Click here to read their 2012 annual report.
They now call themselves "America's Omnichannel Store". You'll have to come up with a different slogan, sorry. This slogan, however, comes with a price. Now we're watching. If you claim you're the best at something, we're going to compare your progress to the progress of others who aren't quite as boastful. And for being "America's Omnichannel Store", Macy's did not post comp store sales gains as strong as Nordstrom, a company that does not mention the word Omnichannel once in their 2012 10-K.
In fact, the word "omnichannel" appears 30 times in the report. Thirty. The word "profit" or "profitability" appears 9 times. Nine.
Profit should be called out, because EBITDA is closing in on 14% of net sales. In retail, that's some sweet action.
Comp store sales were +5.3% in 2011, and dropped to +3.7% in 2012. Oh oh.
Let's think about a key omnichannel strategy - the ability to fulfill items from other stores or the online channel should boost sales, right? Macy's went from 23 stores in 2011 to 292 stores executing this key omnichannel strategy in 2012. So why are comp store sales falling, when this key omnichannel initiative should cause sales to increase? Give that some thought.
Macy's 10-K talks about marketing to Millenials ... those age 13-30, suggesting that this is a key marketing initiative. Pay attention, folks.
Macy's generated $422,000,000 in co-op advertising ... in other words, brands paid Macy's $422,000,000 to advertise their products. Catalogers - pay attention!!!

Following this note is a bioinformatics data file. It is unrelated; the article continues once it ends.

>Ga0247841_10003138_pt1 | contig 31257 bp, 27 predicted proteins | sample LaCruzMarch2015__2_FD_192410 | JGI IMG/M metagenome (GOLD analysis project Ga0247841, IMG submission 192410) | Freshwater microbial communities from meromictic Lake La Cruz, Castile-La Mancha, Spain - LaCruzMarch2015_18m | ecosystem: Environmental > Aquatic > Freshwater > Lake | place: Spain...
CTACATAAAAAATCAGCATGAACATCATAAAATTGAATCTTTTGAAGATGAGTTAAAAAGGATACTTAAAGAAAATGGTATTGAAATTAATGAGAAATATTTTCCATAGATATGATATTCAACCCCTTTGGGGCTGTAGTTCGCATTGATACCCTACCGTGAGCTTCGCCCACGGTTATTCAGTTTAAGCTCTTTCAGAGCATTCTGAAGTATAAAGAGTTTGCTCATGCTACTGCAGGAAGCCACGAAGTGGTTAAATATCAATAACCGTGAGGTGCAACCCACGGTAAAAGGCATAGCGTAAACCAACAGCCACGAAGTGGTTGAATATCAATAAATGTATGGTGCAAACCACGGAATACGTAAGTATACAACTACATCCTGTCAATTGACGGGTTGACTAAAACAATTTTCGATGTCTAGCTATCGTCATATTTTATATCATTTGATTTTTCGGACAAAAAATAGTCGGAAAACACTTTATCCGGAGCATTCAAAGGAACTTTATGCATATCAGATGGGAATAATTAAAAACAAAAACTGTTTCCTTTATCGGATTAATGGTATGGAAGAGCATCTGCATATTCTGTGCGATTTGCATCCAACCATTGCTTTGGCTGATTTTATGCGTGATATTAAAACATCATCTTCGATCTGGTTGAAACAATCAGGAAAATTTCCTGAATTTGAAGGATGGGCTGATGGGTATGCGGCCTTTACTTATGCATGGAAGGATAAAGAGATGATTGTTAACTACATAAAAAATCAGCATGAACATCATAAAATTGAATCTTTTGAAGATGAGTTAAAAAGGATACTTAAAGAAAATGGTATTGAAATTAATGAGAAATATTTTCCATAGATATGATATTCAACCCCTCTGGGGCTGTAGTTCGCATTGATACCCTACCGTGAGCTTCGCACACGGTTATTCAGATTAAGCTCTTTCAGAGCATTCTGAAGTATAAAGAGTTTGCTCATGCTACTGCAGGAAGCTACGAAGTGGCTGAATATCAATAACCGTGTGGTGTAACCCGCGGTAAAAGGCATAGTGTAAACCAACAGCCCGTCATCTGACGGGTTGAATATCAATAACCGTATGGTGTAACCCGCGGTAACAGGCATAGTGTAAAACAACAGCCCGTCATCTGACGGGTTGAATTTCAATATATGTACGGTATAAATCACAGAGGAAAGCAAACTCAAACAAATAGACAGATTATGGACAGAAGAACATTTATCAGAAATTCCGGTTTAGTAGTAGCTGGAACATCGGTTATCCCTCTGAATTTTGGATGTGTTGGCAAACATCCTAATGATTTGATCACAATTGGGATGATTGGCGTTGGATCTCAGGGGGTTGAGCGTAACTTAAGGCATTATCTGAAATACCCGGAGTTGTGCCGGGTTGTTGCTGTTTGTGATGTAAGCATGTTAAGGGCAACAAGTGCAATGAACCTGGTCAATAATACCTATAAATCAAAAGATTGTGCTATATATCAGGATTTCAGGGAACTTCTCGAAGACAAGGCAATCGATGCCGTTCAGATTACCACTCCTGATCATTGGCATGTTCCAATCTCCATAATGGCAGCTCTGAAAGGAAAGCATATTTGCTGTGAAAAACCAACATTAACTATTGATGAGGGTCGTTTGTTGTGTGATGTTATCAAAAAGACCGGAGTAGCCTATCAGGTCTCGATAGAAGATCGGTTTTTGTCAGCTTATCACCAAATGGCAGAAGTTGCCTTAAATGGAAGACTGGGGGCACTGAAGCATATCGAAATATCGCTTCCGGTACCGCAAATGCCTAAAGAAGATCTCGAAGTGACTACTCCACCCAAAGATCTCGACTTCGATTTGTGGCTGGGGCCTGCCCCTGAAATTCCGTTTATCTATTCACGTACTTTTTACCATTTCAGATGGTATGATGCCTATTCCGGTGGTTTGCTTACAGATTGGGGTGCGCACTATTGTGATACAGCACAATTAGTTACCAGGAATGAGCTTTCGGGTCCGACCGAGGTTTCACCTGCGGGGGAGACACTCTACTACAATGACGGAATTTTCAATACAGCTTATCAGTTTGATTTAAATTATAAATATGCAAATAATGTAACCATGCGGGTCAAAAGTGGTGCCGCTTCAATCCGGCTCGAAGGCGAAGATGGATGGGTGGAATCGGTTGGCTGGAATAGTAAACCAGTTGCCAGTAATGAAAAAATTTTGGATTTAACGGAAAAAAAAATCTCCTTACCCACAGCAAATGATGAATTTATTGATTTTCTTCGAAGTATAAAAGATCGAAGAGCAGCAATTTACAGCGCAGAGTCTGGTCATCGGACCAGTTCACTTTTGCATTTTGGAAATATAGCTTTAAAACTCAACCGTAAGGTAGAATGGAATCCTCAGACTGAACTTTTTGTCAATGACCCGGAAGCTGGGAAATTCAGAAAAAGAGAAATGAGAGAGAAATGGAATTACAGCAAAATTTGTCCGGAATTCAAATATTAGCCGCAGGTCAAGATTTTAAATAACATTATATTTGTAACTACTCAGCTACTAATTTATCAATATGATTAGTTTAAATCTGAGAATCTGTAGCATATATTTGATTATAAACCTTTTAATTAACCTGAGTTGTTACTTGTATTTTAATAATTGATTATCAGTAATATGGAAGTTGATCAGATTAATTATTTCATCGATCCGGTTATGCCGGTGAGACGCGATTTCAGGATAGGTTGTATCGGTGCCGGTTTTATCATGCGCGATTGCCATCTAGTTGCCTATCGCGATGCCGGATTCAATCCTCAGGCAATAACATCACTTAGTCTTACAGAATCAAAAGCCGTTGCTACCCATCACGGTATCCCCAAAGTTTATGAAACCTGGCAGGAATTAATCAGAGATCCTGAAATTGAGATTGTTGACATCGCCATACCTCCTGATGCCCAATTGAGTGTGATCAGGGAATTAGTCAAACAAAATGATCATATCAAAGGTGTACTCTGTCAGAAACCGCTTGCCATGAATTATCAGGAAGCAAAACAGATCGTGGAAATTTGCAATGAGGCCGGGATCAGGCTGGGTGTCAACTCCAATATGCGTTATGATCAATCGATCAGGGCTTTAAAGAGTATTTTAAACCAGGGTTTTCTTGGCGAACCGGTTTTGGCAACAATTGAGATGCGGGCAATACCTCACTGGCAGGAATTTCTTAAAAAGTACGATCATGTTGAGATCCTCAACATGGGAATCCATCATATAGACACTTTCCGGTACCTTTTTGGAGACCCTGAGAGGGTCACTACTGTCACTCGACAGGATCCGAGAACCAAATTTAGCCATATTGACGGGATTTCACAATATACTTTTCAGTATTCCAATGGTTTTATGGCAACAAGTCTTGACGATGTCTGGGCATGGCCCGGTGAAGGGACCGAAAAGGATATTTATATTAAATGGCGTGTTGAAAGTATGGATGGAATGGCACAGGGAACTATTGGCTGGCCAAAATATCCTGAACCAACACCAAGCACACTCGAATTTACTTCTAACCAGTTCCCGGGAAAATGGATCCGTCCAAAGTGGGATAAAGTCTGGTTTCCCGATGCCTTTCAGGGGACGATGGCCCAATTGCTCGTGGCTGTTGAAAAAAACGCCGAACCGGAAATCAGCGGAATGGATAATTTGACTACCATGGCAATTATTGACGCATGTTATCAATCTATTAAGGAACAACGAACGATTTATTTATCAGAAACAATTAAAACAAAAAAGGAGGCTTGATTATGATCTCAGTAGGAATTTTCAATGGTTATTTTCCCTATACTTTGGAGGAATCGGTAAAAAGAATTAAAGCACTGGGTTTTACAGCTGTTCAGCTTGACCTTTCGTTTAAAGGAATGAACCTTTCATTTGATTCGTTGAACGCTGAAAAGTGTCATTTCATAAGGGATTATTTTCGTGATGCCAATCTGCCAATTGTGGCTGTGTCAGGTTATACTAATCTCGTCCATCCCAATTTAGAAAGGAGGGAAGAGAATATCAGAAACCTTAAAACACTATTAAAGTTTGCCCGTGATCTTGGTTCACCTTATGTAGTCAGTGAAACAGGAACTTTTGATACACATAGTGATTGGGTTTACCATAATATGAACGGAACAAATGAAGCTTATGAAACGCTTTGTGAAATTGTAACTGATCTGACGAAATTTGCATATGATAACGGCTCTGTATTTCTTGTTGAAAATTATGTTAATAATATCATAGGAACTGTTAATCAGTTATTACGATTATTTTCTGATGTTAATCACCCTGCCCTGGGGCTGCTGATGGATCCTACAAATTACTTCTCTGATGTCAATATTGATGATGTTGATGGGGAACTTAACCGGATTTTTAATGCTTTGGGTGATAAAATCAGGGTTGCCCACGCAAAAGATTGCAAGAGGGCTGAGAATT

Macy's has $6.8 billion ($6,800,000,000) in long-term debt, and paid $425,000,000 in interest payments in 2012. This is common in retail. It also illustrates why retailers jump all over omnichannel initiatives ... when sales struggle, it hurts to make $425,000,000 in interest payments, payments that accomplish virtually nothing.
Think about this ... Macy's has 800ish stores, suggesting that each store generates somewhere in the range of $3,000,000 to $4,000,000 in profit. It takes 100 stores, generating average levels of profit, just to pay the interest on long-term debt.
Worded differently - the sole purpose of 100 of the 800+ stores is to generate enough profit to only pay interest on long-term debt. Did anybody tell you how important a heavy debt load was, when thinking about accomplishing a brilliant omnichannel strategy? Macy's has +/- 30% of annual net sales tied up in long-term debt, and it must be paid off. We're only talking interest here. And when you do pay it off at a faster than expected rate, Wall St. hammers your stock price. So there. Omichannel. Fun stuff! Just don't let sales decrease, you've got interest payments to make.
We're going to pay attention to Macy's, going forward. If you claim to be "America's Omnichannel Store", we're going to measure you against alternative strategies.
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